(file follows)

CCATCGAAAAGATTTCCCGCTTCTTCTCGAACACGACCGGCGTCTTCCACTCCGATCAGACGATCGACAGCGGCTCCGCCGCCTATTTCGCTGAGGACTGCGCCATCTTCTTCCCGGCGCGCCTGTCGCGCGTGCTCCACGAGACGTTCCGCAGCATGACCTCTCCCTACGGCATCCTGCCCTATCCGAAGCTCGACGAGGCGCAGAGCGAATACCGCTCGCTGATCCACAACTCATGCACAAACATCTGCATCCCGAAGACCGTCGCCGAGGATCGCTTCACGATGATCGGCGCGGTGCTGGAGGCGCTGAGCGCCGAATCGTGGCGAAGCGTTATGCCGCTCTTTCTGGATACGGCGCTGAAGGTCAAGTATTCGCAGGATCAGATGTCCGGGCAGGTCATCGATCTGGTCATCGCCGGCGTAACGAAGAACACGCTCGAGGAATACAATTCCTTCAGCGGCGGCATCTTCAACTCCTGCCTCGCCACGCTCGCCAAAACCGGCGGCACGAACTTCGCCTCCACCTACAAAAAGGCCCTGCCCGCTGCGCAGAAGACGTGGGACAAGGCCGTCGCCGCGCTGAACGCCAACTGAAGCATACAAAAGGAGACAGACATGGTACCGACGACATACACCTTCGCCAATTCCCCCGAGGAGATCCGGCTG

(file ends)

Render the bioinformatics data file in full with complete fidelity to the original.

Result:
CCATCGAAAAGATTTCCCGCTTCTTCTCGAACACGACCGGCGTCTTCCACTCCGATCAGACGATCGACAGCGGCTCCGCCGCCTATTTCGCTGAGGACTGCGCCATCTTCTTCCCGGCGCGCCTGTCGCGCGTGCTCCACGAGACGTTCCGCAGCATGACCTCTCCCTACGGCATCCTGCCCTATCCGAAGCTCGACGAGGCGCAGAGCGAATACCGCTCGCTGATCCACAACTCATGCACAAACATCTGCATCCCGAAGACCGTCGCCGAGGATCGCTTCACGATGATCGGCGCGGTGCTGGAGGCGCTGAGCGCCGAATCGTGGCGAAGCGTTATGCCGCTCTTTCTGGATACGGCGCTGAAGGTCAAGTATTCGCAGGATCAGATGTCCGGGCAGGTCATCGATCTGGTCATCGCCGGCGTAACGAAGAACACGCTCGAGGAATACAATTCCTTCAGCGGCGGCATCTTCAACTCCTGCCTCGCCACGCTCGCCAAAACCGGCGGCACGAACTTCGCCTCCACCTACAAAAAGGCCCTGCCCGCTGCGCAGAAGACGTGGGACAAGGCCGTCGCCGCGCTGAACGCCAACTGAAGCATACAAAAGGAGACAGACATGGTACCGACGACATACACCTTCGCCAATTCCCCCGAGGAGATCCGGCTG